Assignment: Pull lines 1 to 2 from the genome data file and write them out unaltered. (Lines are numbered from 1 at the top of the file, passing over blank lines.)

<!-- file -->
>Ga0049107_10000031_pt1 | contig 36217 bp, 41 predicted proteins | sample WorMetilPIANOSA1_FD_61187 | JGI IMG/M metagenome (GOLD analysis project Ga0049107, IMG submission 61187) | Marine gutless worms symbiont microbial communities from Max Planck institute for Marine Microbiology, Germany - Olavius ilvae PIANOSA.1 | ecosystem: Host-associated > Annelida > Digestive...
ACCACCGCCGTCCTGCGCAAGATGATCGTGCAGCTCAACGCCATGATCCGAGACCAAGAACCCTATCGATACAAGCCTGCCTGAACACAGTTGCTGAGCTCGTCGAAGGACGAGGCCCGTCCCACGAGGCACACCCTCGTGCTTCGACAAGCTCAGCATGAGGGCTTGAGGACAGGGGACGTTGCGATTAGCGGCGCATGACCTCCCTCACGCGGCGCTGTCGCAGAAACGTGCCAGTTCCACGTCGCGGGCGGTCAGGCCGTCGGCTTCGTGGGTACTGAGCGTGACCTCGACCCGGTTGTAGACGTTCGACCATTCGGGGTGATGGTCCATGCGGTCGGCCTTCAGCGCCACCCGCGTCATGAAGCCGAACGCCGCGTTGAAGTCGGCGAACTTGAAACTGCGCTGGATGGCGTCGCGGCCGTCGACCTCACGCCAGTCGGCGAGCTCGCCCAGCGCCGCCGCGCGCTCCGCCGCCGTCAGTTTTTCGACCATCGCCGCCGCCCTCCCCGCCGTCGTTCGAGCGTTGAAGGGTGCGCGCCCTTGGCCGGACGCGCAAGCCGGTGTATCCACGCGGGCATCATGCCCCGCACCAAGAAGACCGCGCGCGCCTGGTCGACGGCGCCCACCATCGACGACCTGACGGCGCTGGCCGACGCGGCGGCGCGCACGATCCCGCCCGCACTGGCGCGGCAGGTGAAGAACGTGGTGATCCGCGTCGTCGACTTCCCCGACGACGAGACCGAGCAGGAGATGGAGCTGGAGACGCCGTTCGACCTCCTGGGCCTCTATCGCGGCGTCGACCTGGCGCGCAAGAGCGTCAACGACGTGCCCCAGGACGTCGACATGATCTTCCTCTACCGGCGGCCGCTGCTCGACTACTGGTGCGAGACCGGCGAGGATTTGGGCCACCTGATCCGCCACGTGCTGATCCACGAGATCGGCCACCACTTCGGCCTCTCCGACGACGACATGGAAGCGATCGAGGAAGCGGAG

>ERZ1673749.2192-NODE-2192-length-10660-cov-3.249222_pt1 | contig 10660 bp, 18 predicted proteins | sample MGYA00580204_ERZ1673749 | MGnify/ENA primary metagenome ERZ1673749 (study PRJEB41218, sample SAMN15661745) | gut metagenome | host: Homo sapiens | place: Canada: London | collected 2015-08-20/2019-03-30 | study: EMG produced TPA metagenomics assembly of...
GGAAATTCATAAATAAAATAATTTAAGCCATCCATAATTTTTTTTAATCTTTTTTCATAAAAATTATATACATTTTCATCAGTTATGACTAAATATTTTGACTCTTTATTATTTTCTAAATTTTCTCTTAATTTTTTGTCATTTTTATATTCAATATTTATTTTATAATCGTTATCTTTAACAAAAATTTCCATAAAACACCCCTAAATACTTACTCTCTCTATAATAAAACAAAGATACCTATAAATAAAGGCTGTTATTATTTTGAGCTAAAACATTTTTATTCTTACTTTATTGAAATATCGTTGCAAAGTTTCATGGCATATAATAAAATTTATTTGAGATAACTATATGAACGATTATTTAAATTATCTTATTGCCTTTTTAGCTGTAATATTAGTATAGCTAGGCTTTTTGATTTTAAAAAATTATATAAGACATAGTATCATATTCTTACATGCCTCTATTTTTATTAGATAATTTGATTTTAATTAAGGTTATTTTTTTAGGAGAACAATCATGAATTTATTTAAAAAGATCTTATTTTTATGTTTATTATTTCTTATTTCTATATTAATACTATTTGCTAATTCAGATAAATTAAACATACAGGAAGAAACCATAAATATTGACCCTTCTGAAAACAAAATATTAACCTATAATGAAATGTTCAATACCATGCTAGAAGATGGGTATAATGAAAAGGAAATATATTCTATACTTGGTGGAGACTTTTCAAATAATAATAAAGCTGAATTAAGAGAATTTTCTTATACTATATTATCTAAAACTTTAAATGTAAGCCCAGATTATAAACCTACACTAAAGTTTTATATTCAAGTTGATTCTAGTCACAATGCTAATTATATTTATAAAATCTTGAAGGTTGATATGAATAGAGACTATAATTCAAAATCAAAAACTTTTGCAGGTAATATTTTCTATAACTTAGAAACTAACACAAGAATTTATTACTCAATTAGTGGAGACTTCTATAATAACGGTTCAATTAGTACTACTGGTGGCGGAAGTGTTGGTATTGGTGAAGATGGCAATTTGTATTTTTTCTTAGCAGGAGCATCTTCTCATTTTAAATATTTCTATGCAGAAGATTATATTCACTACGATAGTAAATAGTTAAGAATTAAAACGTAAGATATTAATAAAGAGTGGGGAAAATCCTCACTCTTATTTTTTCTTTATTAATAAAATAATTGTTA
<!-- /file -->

>Ga0049107_10000031_pt1 | contig 36217 bp, 41 predicted proteins | sample WorMetilPIANOSA1_FD_61187 | JGI IMG/M metagenome (GOLD analysis project Ga0049107, IMG submission 61187) | Marine gutless worms symbiont microbial communities from Max Planck institute for Marine Microbiology, Germany - Olavius ilvae PIANOSA.1 | ecosystem: Host-associated > Annelida > Digestive...
ACCACCGCCGTCCTGCGCAAGATGATCGTGCAGCTCAACGCCATGATCCGAGACCAAGAACCCTATCGATACAAGCCTGCCTGAACACAGTTGCTGAGCTCGTCGAAGGACGAGGCCCGTCCCACGAGGCACACCCTCGTGCTTCGACAAGCTCAGCATGAGGGCTTGAGGACAGGGGACGTTGCGATTAGCGGCGCATGACCTCCCTCACGCGGCGCTGTCGCAGAAACGTGCCAGTTCCACGTCGCGGGCGGTCAGGCCGTCGGCTTCGTGGGTACTGAGCGTGACCTCGACCCGGTTGTAGACGTTCGACCATTCGGGGTGATGGTCCATGCGGTCGGCCTTCAGCGCCACCCGCGTCATGAAGCCGAACGCCGCGTTGAAGTCGGCGAACTTGAAACTGCGCTGGATGGCGTCGCGGCCGTCGACCTCACGCCAGTCGGCGAGCTCGCCCAGCGCCGCCGCGCGCTCCGCCGCCGTCAGTTTTTCGACCATCGCCGCCGCCCTCCCCGCCGTCGTTCGAGCGTTGAAGGGTGCGCGCCCTTGGCCGGACGCGCAAGCCGGTGTATCCACGCGGGCATCATGCCCCGCACCAAGAAGACCGCGCGCGCCTGGTCGACGGCGCCCACCATCGACGACCTGACGGCGCTGGCCGACGCGGCGGCGCGCACGATCCCGCCCGCACTGGCGCGGCAGGTGAAGAACGTGGTGATCCGCGTCGTCGACTTCCCCGACGACGAGACCGAGCAGGAGATGGAGCTGGAGACGCCGTTCGACCTCCTGGGCCTCTATCGCGGCGTCGACCTGGCGCGCAAGAGCGTCAACGACGTGCCCCAGGACGTCGACATGATCTTCCTCTACCGGCGGCCGCTGCTCGACTACTGGTGCGAGACCGGCGAGGATTTGGGCCACCTGATCCGCCACGTGCTGATCCACGAGATCGGCCACCACTTCGGCCTCTCCGACGACGACATGGAAGCGATCGAGGAAGCGGAG